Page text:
Breaking clear promises, Indigenous Affairs Minister Jenny Macklin has introduced legislation that will continue to suspend the Racial Discrimination Act (RDA) until December 31, 2010.
Reading her new bills into parliament, Macklin argued that the suspension of the RDA by the Howard government had “denied dignity” to Aboriginal people.
But rather than immediate and unequivocal reinstatement, Macklin has used two strategies to get around the contradiction between racist Intervention laws and the RDA.
Firstly, the system of compulsory welfare quarantining, currently applied only to “prescribed” Aboriginal communities, will be extended to a range of Centrelink recipients right across the NT.
Secondly, all other Intervention powers that have been used to enforce the assimilationist agenda: compulsory 5-year leases; draconian police powers; Government Business Managers and bans on alcohol and pornography, will be declared “special measures” under the RDA. Special measures are supposed to benefit communities and be designed with their consent.
Minister Macklin has been blackmailing communities to sign 40-year leases over township land and has used the threat of acquisition to try and force compliance.
But Aboriginal resistance has set the project back—and the government is not about to put aside its key weapons. Maintaining the suspension of the RDA has allowed the government to push ahead with the takeover of the Alice Springs town camps.
Macklin’s new legislation may have deferred legal challenges under the RDA for another 13 months, but it solves none of her underlying problems.
Despite the threat of extension it is Aboriginal people who will, overwhelmingly, continue to bear the brunt of Income Management.
Aboriginal people living outside the “prescribed areas” are the main group of welfare recipients who will be caught in the expanded net. And a new system of “exemptions” for people who can get work, start training or prove they are “good parents” will undoubtedly be applied in a discriminatory way.
The transition from the old system in the NT will take 12 months. Pensioners and the disabled are supposed to be exempt. But those living in “prescribed” Aboriginal communities will have no legal right to get off the quarantine until July 2011.
In a recent paper, the Human Rights Commission explained that laws do not have to explicitly target a racial group to breach the RDA. It is enough that, just like these news laws, they have a disproportionate impact on a particular racial group.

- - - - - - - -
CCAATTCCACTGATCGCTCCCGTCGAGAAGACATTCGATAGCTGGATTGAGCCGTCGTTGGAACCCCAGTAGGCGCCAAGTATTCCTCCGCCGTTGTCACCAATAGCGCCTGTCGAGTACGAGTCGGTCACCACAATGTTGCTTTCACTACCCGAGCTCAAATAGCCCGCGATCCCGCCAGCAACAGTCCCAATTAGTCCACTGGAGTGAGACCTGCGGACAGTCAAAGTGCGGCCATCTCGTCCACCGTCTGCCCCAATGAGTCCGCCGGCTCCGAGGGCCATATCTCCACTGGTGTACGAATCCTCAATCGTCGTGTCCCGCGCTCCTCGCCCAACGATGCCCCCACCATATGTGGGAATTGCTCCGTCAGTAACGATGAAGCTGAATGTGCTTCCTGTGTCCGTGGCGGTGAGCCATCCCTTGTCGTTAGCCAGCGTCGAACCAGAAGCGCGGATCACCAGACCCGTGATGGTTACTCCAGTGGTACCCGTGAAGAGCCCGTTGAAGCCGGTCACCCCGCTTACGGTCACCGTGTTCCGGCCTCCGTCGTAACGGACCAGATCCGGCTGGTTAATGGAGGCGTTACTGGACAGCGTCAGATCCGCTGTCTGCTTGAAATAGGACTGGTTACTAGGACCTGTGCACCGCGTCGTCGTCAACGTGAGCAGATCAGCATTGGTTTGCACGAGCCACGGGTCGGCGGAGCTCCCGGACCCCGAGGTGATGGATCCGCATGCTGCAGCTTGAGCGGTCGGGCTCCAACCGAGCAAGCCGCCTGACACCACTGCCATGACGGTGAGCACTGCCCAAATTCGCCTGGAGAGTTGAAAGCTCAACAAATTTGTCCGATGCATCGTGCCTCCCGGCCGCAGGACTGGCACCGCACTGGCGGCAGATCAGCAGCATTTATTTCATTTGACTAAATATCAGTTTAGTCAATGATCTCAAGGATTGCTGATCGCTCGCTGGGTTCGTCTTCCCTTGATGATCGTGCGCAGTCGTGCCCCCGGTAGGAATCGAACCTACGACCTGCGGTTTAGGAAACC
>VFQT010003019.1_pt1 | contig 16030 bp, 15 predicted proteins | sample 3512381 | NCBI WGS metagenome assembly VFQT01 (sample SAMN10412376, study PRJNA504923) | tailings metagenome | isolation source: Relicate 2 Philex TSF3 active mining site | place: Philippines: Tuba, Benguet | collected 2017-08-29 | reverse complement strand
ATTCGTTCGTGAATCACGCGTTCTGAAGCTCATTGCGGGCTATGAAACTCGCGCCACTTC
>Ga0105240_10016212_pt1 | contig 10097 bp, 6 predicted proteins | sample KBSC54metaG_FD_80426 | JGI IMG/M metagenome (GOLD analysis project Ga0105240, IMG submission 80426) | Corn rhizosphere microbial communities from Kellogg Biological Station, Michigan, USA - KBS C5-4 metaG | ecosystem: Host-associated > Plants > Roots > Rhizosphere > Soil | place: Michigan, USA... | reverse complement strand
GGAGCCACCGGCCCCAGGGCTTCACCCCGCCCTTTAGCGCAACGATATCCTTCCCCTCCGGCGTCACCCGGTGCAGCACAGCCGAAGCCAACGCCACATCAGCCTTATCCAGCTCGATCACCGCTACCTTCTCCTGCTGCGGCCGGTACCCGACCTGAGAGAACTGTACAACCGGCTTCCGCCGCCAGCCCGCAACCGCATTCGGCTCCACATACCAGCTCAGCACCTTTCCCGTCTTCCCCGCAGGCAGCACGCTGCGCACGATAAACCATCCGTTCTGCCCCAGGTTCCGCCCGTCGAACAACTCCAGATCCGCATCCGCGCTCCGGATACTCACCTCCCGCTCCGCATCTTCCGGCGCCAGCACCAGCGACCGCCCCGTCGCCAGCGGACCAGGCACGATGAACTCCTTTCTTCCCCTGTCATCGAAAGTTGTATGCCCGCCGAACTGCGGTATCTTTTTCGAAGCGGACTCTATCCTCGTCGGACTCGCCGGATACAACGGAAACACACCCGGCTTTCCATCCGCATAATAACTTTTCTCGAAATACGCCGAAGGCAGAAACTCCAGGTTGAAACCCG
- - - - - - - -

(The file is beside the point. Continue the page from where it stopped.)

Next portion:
Consultations and ‘special measures’
From mid-July, the government launched an extensive “consultation” process, involving over 500 meetings in prescribed communities. They have used these to claim there is majority support for the Intervention, making the laws “special measures” under the RDA.
But a report by the Jumbunna House of Learning and Alistair Nicholson, a former Chief Justice of the Family Court, closely analysed the consultation process and found it to be a sham.
The report looked at transcripts from a number of public meetings with communities and found fierce opposition to Intervention measures. This was despite the fact government officials running the meetings pushed heavily the “benefits” of the Intervention.
These conclusions are supported by a paper from CIRCA, a private research group employed by the government to monitor the consultations. CIRCA repeatedly complains that government reports did not register the “level of anger” towards the Intervention.
But Macklin has ignored the testimony from public meetings. Her claims rely almost totally on 444 private meetings between individuals or families and Government Business Managers (GBMs), the authority figures imposed by the Intervention. The only records that exist from these meetings are notes taken by the GBMs and Macklin has refused to make these notes public.
Some of the things being claimed as “special measures”, such as police powers, were never even explicitly discussed. In their own report, FaHCSIA admits that at no point in the consultations was there significant support for compulsory 5-year leases over Aboriginal land.
The new legislation gives the Minister the power to declare suburbs or regions anywhere in Australia “disadvantaged areas” and make them subject to the quarantine.
This move has been widely criticised. Dr John Falzon, chief executive of St Vincent De Paul said, “in a paltry effort to conceal racial discrimination, the Government has simply gone down the path of class discrimination.”
The CPSU came out strongly against suggestions by the Victorian Community Services Minister that the quarantine was needed to combat child abuse.
Macklin has said no move will be made to extend the quarantine outside the NT until 2012. Her primary goal continues to be the maintenance of the Intervention and its assault on Aboriginal people in the NT.
But the campaign needs to harness the outrage at the idea of a national quarantine and use it to expose the brutality of the Intervention.
Macklin’s new blueprint is an admission of deep policy failure. Labor still need the suspension of the RDA to force their agenda on communities who are continuing to resist.
By Paddy Gibson
Jumbunna’s report on the “consultations” is available at http://rollbacktheintervention.files.wordpress.com/2009/11/091123_will-they-be-heard.pdf